Representative Wayne Krieger in Oregon thinks they should. He says that with so much money being spent on bike infrastructure in Oregon , that it is time cyclists paid their "fair share." He told Jonathan Maus of BikePortland:
"This is an opportunity for the bicyclists to start contributing to our roads," he said. "If you want to have something that everybody is going to use, than everybody needs to contribute to what's there if there were not bicycles we wouldn't need bicycle lanes."
Others think he is nuts.
Mary Catherine O'Connor of TriplePundit does a good roundup of the discussion:
A Portland bike blog interviewed the lawmaker in question, who explained the proposal this way: "[B]ikes have used the roads in this state forever and have never contributed a penny. The only people that pay into the system are those people who buy motor vehicle licenses and registration fees." Considering the enormous benefits of investments in bicycle infrastructure, can even a tax-hating bicyclist concede his point, at a registration cost of just over 7 cents a day?
Zak Frechette at Good Magazine:
I subscribe to the idea that we should tax things we want less of, not more of....We want more bike riders. Lots more (they're super-efficient, in case you hadn't heard). And we want fewer cars on the road (they're not great for the environment). It seems obvious, then, that the burden of improving bike infrastructure should be placed on motorists. This would have the dual effect of discouraging driving and encouraging cycling. Krieger's law is the opposite of that. So while $54 every two years is a teensy-tiny sum, if it discourages even a single person from trading in four wheels for two, it seems like a mistake. Krieger says "If a small fee discourages something, I would suggest they probably aren't very ardent to the cause to start with." To him I say: go soak your head.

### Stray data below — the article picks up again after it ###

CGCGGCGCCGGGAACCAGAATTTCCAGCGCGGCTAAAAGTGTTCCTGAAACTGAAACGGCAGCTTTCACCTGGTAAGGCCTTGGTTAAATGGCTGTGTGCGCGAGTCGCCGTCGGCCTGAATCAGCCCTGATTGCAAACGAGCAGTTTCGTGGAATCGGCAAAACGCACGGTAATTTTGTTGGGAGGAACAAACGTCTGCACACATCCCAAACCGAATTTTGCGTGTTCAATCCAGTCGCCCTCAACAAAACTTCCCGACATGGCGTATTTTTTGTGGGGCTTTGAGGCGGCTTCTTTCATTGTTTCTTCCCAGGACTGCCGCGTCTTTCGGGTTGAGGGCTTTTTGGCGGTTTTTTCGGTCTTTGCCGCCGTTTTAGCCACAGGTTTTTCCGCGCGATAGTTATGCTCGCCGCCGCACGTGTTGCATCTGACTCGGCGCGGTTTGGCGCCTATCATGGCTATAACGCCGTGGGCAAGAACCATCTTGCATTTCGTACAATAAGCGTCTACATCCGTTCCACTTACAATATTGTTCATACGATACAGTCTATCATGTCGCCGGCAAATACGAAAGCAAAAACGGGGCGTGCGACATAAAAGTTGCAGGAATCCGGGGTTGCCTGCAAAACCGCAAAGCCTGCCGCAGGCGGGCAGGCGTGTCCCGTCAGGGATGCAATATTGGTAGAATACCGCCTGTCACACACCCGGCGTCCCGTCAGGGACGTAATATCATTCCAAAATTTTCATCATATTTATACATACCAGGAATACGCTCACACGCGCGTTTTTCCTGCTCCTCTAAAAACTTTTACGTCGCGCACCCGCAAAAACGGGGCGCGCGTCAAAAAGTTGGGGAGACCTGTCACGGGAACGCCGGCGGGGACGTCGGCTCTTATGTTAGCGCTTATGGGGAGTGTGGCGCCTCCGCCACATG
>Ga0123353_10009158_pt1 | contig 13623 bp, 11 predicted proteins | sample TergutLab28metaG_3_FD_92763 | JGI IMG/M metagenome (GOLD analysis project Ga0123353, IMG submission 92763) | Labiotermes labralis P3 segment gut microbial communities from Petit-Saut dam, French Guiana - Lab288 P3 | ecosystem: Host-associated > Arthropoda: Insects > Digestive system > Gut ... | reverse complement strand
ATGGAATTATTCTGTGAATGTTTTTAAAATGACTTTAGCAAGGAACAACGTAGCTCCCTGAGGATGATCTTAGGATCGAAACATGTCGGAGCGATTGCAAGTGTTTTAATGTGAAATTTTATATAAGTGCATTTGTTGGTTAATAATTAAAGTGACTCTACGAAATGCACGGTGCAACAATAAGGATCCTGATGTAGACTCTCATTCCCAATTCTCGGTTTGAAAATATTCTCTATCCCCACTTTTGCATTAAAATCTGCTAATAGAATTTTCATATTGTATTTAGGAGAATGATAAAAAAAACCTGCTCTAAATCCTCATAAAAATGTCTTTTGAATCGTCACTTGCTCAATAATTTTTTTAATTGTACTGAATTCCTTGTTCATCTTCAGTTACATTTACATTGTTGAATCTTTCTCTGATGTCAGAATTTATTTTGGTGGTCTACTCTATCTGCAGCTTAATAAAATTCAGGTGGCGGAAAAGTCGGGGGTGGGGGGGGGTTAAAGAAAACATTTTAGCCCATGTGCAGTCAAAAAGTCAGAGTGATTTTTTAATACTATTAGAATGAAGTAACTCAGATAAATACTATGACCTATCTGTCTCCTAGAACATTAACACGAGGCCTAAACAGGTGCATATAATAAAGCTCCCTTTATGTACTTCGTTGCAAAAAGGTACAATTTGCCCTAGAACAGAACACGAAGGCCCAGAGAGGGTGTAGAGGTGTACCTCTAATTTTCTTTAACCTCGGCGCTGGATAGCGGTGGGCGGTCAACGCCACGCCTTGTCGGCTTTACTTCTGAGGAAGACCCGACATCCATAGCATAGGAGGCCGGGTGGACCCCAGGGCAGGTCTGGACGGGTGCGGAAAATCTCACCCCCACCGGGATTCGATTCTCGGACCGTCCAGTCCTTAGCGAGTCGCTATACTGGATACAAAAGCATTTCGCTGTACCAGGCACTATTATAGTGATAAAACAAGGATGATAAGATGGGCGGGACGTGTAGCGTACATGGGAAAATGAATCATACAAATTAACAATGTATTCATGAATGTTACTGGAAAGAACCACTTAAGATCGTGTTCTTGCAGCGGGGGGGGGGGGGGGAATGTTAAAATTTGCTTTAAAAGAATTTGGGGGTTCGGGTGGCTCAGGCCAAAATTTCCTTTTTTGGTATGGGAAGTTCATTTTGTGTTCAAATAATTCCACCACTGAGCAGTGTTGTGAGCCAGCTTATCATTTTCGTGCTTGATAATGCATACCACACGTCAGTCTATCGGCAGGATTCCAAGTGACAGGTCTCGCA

Mary at Triplepunditconcludes:
A much easier financial pill to shallow would be an excise tax on all new bike sales. That's the route that Colorado Springs chose, way back in 1988. It levies a $4 fee on each bike sold in the city, but then uses that money specifically for improving the biking infrastructure. This means that only those buying new bikes pay the fee, which seems fair, and it avoids the huge program fees that would come with charging ongoing licensing and registration fees.
I agree with Zak: the point of promoting cycling is to get cars off the road, get a healthier and fitter population, and reduce damage to our infrastructure. The usual way to get people to do good things is to give incentives. The usual way to stop people from doing bad things like smoking and drinking is to tax them more. In Ontario, Canada, they removed the sales tax on bikes and helmets, reducing the cost of bikes by 8%. In the UK they reduce taxes on bikes. As Zak so eloquently put it: Go soak your head.